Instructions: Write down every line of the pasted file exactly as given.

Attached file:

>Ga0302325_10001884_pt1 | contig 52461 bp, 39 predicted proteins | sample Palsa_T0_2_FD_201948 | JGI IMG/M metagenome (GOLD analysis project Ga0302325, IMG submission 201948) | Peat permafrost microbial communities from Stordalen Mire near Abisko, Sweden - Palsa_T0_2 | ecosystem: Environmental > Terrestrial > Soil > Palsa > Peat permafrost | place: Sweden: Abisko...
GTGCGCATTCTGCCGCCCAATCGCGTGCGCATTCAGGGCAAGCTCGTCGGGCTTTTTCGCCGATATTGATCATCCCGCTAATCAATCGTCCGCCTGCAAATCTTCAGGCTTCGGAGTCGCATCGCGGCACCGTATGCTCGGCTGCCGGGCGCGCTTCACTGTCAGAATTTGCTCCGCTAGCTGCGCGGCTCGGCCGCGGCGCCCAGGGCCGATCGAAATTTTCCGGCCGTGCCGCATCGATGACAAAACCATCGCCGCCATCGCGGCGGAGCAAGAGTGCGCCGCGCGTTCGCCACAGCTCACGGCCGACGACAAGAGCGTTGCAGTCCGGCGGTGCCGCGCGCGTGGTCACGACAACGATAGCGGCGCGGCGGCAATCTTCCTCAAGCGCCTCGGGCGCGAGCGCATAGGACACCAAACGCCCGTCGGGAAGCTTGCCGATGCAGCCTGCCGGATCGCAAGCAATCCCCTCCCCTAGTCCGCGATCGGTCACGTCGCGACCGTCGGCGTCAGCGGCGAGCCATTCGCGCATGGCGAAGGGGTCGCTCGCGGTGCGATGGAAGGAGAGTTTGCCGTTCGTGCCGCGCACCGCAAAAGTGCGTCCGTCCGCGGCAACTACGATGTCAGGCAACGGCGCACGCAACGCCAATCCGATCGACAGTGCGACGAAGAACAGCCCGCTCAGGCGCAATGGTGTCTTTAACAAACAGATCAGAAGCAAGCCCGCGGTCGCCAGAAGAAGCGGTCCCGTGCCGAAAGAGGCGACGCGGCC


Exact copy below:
>Ga0302325_10001884_pt1 | contig 52461 bp, 39 predicted proteins | sample Palsa_T0_2_FD_201948 | JGI IMG/M metagenome (GOLD analysis project Ga0302325, IMG submission 201948) | Peat permafrost microbial communities from Stordalen Mire near Abisko, Sweden - Palsa_T0_2 | ecosystem: Environmental > Terrestrial > Soil > Palsa > Peat permafrost | place: Sweden: Abisko...
GTGCGCATTCTGCCGCCCAATCGCGTGCGCATTCAGGGCAAGCTCGTCGGGCTTTTTCGCCGATATTGATCATCCCGCTAATCAATCGTCCGCCTGCAAATCTTCAGGCTTCGGAGTCGCATCGCGGCACCGTATGCTCGGCTGCCGGGCGCGCTTCACTGTCAGAATTTGCTCCGCTAGCTGCGCGGCTCGGCCGCGGCGCCCAGGGCCGATCGAAATTTTCCGGCCGTGCCGCATCGATGACAAAACCATCGCCGCCATCGCGGCGGAGCAAGAGTGCGCCGCGCGTTCGCCACAGCTCACGGCCGACGACAAGAGCGTTGCAGTCCGGCGGTGCCGCGCGCGTGGTCACGACAACGATAGCGGCGCGGCGGCAATCTTCCTCAAGCGCCTCGGGCGCGAGCGCATAGGACACCAAACGCCCGTCGGGAAGCTTGCCGATGCAGCCTGCCGGATCGCAAGCAATCCCCTCCCCTAGTCCGCGATCGGTCACGTCGCGACCGTCGGCGTCAGCGGCGAGCCATTCGCGCATGGCGAAGGGGTCGCTCGCGGTGCGATGGAAGGAGAGTTTGCCGTTCGTGCCGCGCACCGCAAAAGTGCGTCCGTCCGCGGCAACTACGATGTCAGGCAACGGCGCACGCAACGCCAATCCGATCGACAGTGCGACGAAGAACAGCCCGCTCAGGCGCAATGGTGTCTTTAACAAACAGATCAGAAGCAAGCCCGCGGTCGCCAGAAGAAGCGGTCCCGTGCCGAAAGAGGCGACGCGGCC